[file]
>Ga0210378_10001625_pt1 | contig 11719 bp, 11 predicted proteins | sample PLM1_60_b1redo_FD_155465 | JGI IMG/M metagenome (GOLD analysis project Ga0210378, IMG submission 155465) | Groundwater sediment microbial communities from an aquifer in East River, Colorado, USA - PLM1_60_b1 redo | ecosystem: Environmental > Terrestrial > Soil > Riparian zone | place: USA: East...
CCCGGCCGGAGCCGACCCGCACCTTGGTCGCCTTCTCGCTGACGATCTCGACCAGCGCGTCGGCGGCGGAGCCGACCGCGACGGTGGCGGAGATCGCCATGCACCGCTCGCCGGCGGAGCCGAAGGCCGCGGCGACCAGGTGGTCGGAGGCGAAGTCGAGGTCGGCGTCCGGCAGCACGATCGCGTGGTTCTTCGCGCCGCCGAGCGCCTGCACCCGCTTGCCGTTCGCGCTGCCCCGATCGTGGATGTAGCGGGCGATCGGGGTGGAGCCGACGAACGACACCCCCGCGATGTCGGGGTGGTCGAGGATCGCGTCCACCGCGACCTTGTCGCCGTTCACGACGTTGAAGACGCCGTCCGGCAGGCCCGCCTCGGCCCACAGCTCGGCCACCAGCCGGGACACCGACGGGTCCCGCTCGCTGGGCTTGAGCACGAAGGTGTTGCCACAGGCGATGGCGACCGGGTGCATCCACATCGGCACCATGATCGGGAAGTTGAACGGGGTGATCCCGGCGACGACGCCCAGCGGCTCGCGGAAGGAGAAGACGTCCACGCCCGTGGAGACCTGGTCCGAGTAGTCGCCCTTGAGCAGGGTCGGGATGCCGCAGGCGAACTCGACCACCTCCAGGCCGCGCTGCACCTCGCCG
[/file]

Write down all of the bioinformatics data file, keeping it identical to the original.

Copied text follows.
>Ga0210378_10001625_pt1 | contig 11719 bp, 11 predicted proteins | sample PLM1_60_b1redo_FD_155465 | JGI IMG/M metagenome (GOLD analysis project Ga0210378, IMG submission 155465) | Groundwater sediment microbial communities from an aquifer in East River, Colorado, USA - PLM1_60_b1 redo | ecosystem: Environmental > Terrestrial > Soil > Riparian zone | place: USA: East...
CCCGGCCGGAGCCGACCCGCACCTTGGTCGCCTTCTCGCTGACGATCTCGACCAGCGCGTCGGCGGCGGAGCCGACCGCGACGGTGGCGGAGATCGCCATGCACCGCTCGCCGGCGGAGCCGAAGGCCGCGGCGACCAGGTGGTCGGAGGCGAAGTCGAGGTCGGCGTCCGGCAGCACGATCGCGTGGTTCTTCGCGCCGCCGAGCGCCTGCACCCGCTTGCCGTTCGCGCTGCCCCGATCGTGGATGTAGCGGGCGATCGGGGTGGAGCCGACGAACGACACCCCCGCGATGTCGGGGTGGTCGAGGATCGCGTCCACCGCGACCTTGTCGCCGTTCACGACGTTGAAGACGCCGTCCGGCAGGCCCGCCTCGGCCCACAGCTCGGCCACCAGCCGGGACACCGACGGGTCCCGCTCGCTGGGCTTGAGCACGAAGGTGTTGCCACAGGCGATGGCGACCGGGTGCATCCACATCGGCACCATGATCGGGAAGTTGAACGGGGTGATCCCGGCGACGACGCCCAGCGGCTCGCGGAAGGAGAAGACGTCCACGCCCGTGGAGACCTGGTCCGAGTAGTCGCCCTTGAGCAGGGTCGGGATGCCGCAGGCGAACTCGACCACCTCCAGGCCGCGCTGCACCTCGCCG